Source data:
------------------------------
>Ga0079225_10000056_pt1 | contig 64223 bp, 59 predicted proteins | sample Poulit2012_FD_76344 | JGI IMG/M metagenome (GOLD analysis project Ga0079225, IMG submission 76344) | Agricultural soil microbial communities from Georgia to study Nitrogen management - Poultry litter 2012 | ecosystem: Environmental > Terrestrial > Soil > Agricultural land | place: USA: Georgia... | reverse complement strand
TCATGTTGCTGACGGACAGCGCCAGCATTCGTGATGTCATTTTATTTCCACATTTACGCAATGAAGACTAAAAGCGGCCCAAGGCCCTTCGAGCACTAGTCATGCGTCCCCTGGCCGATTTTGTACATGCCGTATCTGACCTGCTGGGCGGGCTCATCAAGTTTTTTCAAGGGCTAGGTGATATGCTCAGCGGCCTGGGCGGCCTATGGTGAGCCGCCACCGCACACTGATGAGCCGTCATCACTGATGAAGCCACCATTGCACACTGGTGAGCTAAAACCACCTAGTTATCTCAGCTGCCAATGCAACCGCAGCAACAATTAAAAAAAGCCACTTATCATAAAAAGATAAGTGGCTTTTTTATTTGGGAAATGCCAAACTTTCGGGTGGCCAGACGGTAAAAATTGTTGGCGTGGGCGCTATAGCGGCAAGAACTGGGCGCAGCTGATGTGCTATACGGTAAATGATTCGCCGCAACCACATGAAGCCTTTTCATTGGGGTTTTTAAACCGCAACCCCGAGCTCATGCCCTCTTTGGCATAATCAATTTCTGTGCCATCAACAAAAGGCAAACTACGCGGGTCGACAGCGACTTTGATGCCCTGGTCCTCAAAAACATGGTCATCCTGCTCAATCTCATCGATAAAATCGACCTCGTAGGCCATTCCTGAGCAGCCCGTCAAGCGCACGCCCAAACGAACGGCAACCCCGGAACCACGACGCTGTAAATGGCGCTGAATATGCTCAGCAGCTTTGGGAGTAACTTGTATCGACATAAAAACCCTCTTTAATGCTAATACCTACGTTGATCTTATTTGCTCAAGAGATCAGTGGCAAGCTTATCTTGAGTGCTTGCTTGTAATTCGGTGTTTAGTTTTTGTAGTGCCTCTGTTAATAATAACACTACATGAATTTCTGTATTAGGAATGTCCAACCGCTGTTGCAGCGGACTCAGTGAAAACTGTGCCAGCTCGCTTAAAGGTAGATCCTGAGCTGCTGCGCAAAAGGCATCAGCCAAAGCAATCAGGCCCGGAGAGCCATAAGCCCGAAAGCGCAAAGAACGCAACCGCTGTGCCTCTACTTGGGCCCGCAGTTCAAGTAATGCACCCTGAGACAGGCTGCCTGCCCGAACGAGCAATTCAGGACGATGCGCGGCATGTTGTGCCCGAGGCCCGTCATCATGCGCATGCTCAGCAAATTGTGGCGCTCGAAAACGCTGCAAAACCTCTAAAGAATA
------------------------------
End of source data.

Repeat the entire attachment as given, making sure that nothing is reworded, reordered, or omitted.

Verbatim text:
>Ga0079225_10000056_pt1 | contig 64223 bp, 59 predicted proteins | sample Poulit2012_FD_76344 | JGI IMG/M metagenome (GOLD analysis project Ga0079225, IMG submission 76344) | Agricultural soil microbial communities from Georgia to study Nitrogen management - Poultry litter 2012 | ecosystem: Environmental > Terrestrial > Soil > Agricultural land | place: USA: Georgia... | reverse complement strand
TCATGTTGCTGACGGACAGCGCCAGCATTCGTGATGTCATTTTATTTCCACATTTACGCAATGAAGACTAAAAGCGGCCCAAGGCCCTTCGAGCACTAGTCATGCGTCCCCTGGCCGATTTTGTACATGCCGTATCTGACCTGCTGGGCGGGCTCATCAAGTTTTTTCAAGGGCTAGGTGATATGCTCAGCGGCCTGGGCGGCCTATGGTGAGCCGCCACCGCACACTGATGAGCCGTCATCACTGATGAAGCCACCATTGCACACTGGTGAGCTAAAACCACCTAGTTATCTCAGCTGCCAATGCAACCGCAGCAACAATTAAAAAAAGCCACTTATCATAAAAAGATAAGTGGCTTTTTTATTTGGGAAATGCCAAACTTTCGGGTGGCCAGACGGTAAAAATTGTTGGCGTGGGCGCTATAGCGGCAAGAACTGGGCGCAGCTGATGTGCTATACGGTAAATGATTCGCCGCAACCACATGAAGCCTTTTCATTGGGGTTTTTAAACCGCAACCCCGAGCTCATGCCCTCTTTGGCATAATCAATTTCTGTGCCATCAACAAAAGGCAAACTACGCGGGTCGACAGCGACTTTGATGCCCTGGTCCTCAAAAACATGGTCATCCTGCTCAATCTCATCGATAAAATCGACCTCGTAGGCCATTCCTGAGCAGCCCGTCAAGCGCACGCCCAAACGAACGGCAACCCCGGAACCACGACGCTGTAAATGGCGCTGAATATGCTCAGCAGCTTTGGGAGTAACTTGTATCGACATAAAAACCCTCTTTAATGCTAATACCTACGTTGATCTTATTTGCTCAAGAGATCAGTGGCAAGCTTATCTTGAGTGCTTGCTTGTAATTCGGTGTTTAGTTTTTGTAGTGCCTCTGTTAATAATAACACTACATGAATTTCTGTATTAGGAATGTCCAACCGCTGTTGCAGCGGACTCAGTGAAAACTGTGCCAGCTCGCTTAAAGGTAGATCCTGAGCTGCTGCGCAAAAGGCATCAGCCAAAGCAATCAGGCCCGGAGAGCCATAAGCCCGAAAGCGCAAAGAACGCAACCGCTGTGCCTCTACTTGGGCCCGCAGTTCAAGTAATGCACCCTGAGACAGGCTGCCTGCCCGAACGAGCAATTCAGGACGATGCGCGGCATGTTGTGCCCGAGGCCCGTCATCATGCGCATGCTCAGCAAATTGTGGCGCTCGAAAACGCTGCAAAACCTCTAAAGAATA